Park Hopping vs. Single-Park Tickets for Families

by Adrienne Krock, staff writer
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Many vacation planners putting together their own plans look for opportunities to save a few pennies here and there. Recently, on our MousePad message boards, a reader asked about purchasing single-park tickets instead of park hopper tickets. Single-park tickets allow a family to visit only one park each day, while park hopper tickets mean families can travel between parks. In Orlando, guests may need to travel by car, bus or monorail between several parks, but the Anaheim parks are only a few hundred feet apart. This week, we asked the Parenting Panel: Do you park hop? Would you buy single-park tickets? All three panelists wrote independently but came back to the same core concept: Flexibility.

MousePlanet columnist Chris Barry, his wife Diane, 14-year-old Samantha, and twin 10-year-olds Casey and Alex, live on Long Island and are all major Disney and Walt Disney World fans. Chris writes:

I notice that with these Parenting Panel queries I often find myself in between two opposing viewpoints floating somewhere in the middle. My answers usually contain the phrase “it depends.” This is not one of those times. When it comes to park hopper tickets, I have always enthusiastically endorsed their use. To me—and I might add to my whole family—the ability to visit more than one park each day and to essentially come and go as we please has always been invaluable. We park hop just about everyday that we are visiting Walt Disney World. The days that we don’t hop, it’s usually because we had a last-minute change of plans or we took a vote and decided to do something different. But, the mere fact that we have the Park Hopper tickets in place always adds to the flexibility that we find so important on our vacations in Orlando.

Flexibility especially comes into play when we’re vacationing at Disney in the warm summer months. The midday break is crucial to escape the summer swelter. Here is a well-spent, hot August day at Walt Disney World: We wake up early with plans to hit the Magic Kingdom before opening. After catching the opening ceremony, we make our way back to Fantasyland. Being in the park this early usually guarantees us success in ticking off nearly if not all of our favorite attractions in this section of the park with cooler temps and no crowds. Then, we’ll head to the Crystal Palace for a fantastic late breakfast with Pooh and his Friends. It’s usually around 11:30 a.m. or so by then. We’ll hit another favorite or two, probably in nearby Adventureland taking us into early afternoon. The heat of the day is now upon us and so are the Magic Kingdom crowds; no better time than to head back to the resort to swim in the pool or relax in the room. We do this with full knowledge that we have an evening planned over in Epcot with dinner in World Showcase, a great spot for Illuminations and some shopping time in the best shop of all, Mouse Gear. As we ride home to the Polynesian Resort on the monorail, our day was completely full and we were able to experience two of our favorite places in the World—the Magic Kingdom and Epcot—all in one day because of something known as the park hopper ticket. Not having that flexibility is just not an option for us.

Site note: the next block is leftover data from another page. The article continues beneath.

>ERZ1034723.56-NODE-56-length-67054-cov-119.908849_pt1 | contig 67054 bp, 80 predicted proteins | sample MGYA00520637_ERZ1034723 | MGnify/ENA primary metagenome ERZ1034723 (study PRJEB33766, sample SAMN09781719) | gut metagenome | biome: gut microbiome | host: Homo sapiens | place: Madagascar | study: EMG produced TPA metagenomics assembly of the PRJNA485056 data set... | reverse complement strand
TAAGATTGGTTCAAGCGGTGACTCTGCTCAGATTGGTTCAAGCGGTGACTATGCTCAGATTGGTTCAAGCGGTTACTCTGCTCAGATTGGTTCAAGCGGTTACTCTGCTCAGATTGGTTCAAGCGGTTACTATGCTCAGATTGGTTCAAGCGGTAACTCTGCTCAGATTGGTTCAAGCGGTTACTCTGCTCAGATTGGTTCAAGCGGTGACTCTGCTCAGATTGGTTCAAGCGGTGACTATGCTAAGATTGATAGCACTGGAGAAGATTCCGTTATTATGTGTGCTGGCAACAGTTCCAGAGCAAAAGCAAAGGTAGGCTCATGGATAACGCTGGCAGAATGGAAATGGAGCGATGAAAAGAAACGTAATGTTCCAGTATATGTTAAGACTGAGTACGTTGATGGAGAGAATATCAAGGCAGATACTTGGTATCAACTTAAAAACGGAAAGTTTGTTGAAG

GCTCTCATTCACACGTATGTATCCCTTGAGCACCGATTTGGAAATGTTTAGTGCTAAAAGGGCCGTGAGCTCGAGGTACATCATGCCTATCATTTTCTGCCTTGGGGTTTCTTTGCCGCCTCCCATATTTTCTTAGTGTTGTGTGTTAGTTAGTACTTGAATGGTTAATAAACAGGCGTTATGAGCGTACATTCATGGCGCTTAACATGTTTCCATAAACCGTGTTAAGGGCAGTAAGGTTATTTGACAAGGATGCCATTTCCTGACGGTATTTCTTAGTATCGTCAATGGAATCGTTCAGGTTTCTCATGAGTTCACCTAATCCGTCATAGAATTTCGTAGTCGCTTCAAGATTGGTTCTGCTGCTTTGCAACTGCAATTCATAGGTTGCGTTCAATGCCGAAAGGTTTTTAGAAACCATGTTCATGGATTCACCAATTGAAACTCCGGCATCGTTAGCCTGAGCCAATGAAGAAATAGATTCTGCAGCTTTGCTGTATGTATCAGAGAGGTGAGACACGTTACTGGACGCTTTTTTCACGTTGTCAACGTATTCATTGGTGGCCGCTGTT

Let me hit you with another example. We’re not that crazy about Disney’s Hollywood Studios as a family. The kids aren’t into the big thrills like Tower of Terror and Rock 'n' Roller Coaster. None of us are into the stunt shows or American Idol. The kids have grown out of Disney Junior. So, we’re most likely to get to the Studios early in the morning, make our way over to Toy Story Mania, take in The Muppets, Star Tours and The Great Movie Ride and then quite possibly be done. Then it’s off to Epcot on the Friendship boats to use our park hopper tickets and spend some time in Future World.

These are just two examples. The flexibility and options that open up merely by having park hopper tickets are worth the added expense.

A Disney trip costs. It’s unavoidable. There are lots of ways to trim dollars and cents and still have the same wonderful experience. I have always thought—and I’m quite sure I always will—that I’d rather save up a little more and purchase the park hopper option than to make this a cost-cutting practice. They truly open up the whole “World” to you, and I think they’re an essential add-on.

Parenting in the Parks columnist Adrienne Krock’s three boys are now 14, 11, and 8. They’ve been visiting the Disneyland Resort since they were each just weeks old and annual passholders since their third birthdays. Adrienne writes:

As Disneyland Resort annual passholders, my family enjoys visiting both Disneyland and Disney California Adventure. We very rarely only enter one park when we visit the resort for a day. Our boys, and we adults, always seem to want to do something in each park. I feel confident that if we had to limit ourselves to one park, we could. In fact, last December, my mom asked us to guide her through her first visit to DCA and, although we left the option to visit Disneyland open, ultimately, we spent the entire day at DCA.